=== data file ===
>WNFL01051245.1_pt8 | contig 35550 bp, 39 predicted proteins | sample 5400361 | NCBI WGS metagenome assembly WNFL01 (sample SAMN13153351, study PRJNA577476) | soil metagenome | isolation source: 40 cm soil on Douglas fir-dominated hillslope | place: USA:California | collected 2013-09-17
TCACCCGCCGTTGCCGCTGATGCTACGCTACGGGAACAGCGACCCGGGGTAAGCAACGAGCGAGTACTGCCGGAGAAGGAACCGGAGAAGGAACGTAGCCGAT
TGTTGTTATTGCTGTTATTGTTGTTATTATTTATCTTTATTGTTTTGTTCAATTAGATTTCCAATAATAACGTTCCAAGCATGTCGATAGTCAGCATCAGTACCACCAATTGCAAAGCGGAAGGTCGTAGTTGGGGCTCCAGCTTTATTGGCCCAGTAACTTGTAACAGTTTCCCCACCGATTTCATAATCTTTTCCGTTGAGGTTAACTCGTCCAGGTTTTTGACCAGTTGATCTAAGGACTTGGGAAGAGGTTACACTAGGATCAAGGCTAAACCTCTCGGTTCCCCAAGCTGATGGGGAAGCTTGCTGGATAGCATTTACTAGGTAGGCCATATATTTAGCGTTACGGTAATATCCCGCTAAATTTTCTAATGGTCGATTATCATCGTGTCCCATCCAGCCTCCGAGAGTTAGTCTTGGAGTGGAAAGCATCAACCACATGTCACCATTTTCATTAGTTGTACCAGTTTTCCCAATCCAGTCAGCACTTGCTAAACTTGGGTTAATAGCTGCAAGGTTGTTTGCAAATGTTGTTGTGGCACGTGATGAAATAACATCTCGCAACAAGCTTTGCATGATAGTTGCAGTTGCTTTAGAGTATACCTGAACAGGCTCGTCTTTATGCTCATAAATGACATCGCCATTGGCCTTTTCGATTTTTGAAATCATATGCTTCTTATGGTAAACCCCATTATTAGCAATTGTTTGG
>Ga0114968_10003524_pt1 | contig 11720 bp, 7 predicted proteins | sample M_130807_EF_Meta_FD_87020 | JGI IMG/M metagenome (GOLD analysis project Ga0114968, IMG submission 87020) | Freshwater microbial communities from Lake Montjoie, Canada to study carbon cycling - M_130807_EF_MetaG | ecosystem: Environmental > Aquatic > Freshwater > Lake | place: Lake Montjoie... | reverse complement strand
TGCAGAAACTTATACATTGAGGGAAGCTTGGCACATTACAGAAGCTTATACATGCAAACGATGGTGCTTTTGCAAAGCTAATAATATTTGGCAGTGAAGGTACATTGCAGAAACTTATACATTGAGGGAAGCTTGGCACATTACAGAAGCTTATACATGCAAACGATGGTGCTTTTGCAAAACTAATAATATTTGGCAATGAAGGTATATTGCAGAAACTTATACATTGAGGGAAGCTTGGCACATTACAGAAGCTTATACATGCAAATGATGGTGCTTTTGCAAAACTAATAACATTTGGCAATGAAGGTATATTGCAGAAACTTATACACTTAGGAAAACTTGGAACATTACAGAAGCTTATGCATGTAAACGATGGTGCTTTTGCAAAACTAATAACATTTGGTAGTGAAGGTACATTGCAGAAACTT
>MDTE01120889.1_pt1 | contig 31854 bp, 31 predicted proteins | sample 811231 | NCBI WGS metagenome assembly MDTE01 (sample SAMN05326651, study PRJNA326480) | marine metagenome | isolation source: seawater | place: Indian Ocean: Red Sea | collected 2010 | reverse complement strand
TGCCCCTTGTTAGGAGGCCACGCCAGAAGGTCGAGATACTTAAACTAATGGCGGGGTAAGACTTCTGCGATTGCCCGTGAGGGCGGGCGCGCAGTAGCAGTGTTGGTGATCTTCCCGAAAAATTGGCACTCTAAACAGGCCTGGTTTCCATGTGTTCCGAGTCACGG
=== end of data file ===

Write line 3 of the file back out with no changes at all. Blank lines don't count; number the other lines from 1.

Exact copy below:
TGTTGTTATTGCTGTTATTGTTGTTATTATTTATCTTTATTGTTTTGTTCAATTAGATTTCCAATAATAACGTTCCAAGCATGTCGATAGTCAGCATCAGTACCACCAATTGCAAAGCGGAAGGTCGTAGTTGGGGCTCCAGCTTTATTGGCCCAGTAACTTGTAACAGTTTCCCCACCGATTTCATAATCTTTTCCGTTGAGGTTAACTCGTCCAGGTTTTTGACCAGTTGATCTAAGGACTTGGGAAGAGGTTACACTAGGATCAAGGCTAAACCTCTCGGTTCCCCAAGCTGATGGGGAAGCTTGCTGGATAGCATTTACTAGGTAGGCCATATATTTAGCGTTACGGTAATATCCCGCTAAATTTTCTAATGGTCGATTATCATCGTGTCCCATCCAGCCTCCGAGAGTTAGTCTTGGAGTGGAAAGCATCAACCACATGTCACCATTTTCATTAGTTGTACCAGTTTTCCCAATCCAGTCAGCACTTGCTAAACTTGGGTTAATAGCTGCAAGGTTGTTTGCAAATGTTGTTGTGGCACGTGATGAAATAACATCTCGCAACAAGCTTTGCATGATAGTTGCAGTTGCTTTAGAGTATACCTGAACAGGCTCGTCTTTATGCTCATAAATGACATCGCCATTGGCCTTTTCGATTTTTGAAATCATATGCTTCTTATGGTAAACCCCATTATTAGCAATTGTTTGG